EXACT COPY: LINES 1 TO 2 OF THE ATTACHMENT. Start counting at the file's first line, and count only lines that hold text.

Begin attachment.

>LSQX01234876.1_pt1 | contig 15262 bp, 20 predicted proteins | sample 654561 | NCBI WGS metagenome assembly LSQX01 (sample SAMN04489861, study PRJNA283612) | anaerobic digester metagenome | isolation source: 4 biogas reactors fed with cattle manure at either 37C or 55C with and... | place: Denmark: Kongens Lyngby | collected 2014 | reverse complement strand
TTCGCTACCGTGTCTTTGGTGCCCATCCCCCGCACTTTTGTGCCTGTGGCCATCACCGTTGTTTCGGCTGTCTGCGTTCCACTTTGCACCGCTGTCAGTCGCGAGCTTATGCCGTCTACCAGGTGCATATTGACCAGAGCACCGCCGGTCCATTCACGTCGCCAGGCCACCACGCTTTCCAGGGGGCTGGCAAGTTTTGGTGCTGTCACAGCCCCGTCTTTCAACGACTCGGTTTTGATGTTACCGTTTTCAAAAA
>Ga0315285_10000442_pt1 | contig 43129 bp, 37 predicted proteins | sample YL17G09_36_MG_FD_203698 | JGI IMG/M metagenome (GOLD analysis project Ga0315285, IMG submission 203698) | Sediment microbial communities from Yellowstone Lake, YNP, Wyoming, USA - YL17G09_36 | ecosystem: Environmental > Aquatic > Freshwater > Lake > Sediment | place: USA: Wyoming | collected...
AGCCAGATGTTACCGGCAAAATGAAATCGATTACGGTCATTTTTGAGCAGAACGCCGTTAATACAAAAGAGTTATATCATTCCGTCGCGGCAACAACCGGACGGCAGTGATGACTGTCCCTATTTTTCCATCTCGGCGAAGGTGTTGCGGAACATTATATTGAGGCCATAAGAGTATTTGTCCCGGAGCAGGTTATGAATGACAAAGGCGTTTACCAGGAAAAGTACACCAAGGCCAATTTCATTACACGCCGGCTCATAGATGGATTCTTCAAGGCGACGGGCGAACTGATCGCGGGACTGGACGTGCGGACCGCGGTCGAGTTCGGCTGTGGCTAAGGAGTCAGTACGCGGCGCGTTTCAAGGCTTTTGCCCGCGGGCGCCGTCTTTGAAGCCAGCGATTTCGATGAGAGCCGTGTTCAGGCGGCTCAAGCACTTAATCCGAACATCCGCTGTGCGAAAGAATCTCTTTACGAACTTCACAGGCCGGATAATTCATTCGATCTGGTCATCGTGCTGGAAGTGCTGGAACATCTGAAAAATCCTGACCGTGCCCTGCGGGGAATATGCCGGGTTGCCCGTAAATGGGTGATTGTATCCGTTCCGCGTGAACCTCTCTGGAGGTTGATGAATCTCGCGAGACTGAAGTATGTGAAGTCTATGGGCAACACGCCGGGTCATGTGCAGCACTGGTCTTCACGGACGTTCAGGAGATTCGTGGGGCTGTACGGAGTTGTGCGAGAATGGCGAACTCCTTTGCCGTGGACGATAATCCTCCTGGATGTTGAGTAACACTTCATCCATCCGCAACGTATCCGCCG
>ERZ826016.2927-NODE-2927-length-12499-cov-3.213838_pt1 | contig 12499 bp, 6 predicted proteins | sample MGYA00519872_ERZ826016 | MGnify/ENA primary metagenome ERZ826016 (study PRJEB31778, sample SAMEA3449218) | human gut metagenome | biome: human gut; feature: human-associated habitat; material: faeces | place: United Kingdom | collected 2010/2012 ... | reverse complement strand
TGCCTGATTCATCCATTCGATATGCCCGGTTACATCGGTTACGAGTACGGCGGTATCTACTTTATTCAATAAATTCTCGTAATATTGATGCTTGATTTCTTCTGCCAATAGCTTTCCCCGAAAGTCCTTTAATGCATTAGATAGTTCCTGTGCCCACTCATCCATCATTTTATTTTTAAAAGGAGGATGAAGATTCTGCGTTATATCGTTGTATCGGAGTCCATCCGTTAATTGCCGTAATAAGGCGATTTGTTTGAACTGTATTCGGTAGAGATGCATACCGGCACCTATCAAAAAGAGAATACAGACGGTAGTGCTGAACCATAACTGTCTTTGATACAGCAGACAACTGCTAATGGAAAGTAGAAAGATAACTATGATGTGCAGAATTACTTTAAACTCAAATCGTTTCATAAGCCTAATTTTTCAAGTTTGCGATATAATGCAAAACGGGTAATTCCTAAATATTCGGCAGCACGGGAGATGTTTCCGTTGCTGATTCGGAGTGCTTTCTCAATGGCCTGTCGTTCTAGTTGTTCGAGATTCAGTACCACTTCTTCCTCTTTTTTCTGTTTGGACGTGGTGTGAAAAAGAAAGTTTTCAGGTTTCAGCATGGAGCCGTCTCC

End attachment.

>LSQX01234876.1_pt1 | contig 15262 bp, 20 predicted proteins | sample 654561 | NCBI WGS metagenome assembly LSQX01 (sample SAMN04489861, study PRJNA283612) | anaerobic digester metagenome | isolation source: 4 biogas reactors fed with cattle manure at either 37C or 55C with and... | place: Denmark: Kongens Lyngby | collected 2014 | reverse complement strand
TTCGCTACCGTGTCTTTGGTGCCCATCCCCCGCACTTTTGTGCCTGTGGCCATCACCGTTGTTTCGGCTGTCTGCGTTCCACTTTGCACCGCTGTCAGTCGCGAGCTTATGCCGTCTACCAGGTGCATATTGACCAGAGCACCGCCGGTCCATTCACGTCGCCAGGCCACCACGCTTTCCAGGGGGCTGGCAAGTTTTGGTGCTGTCACAGCCCCGTCTTTCAACGACTCGGTTTTGATGTTACCGTTTTCAAAAA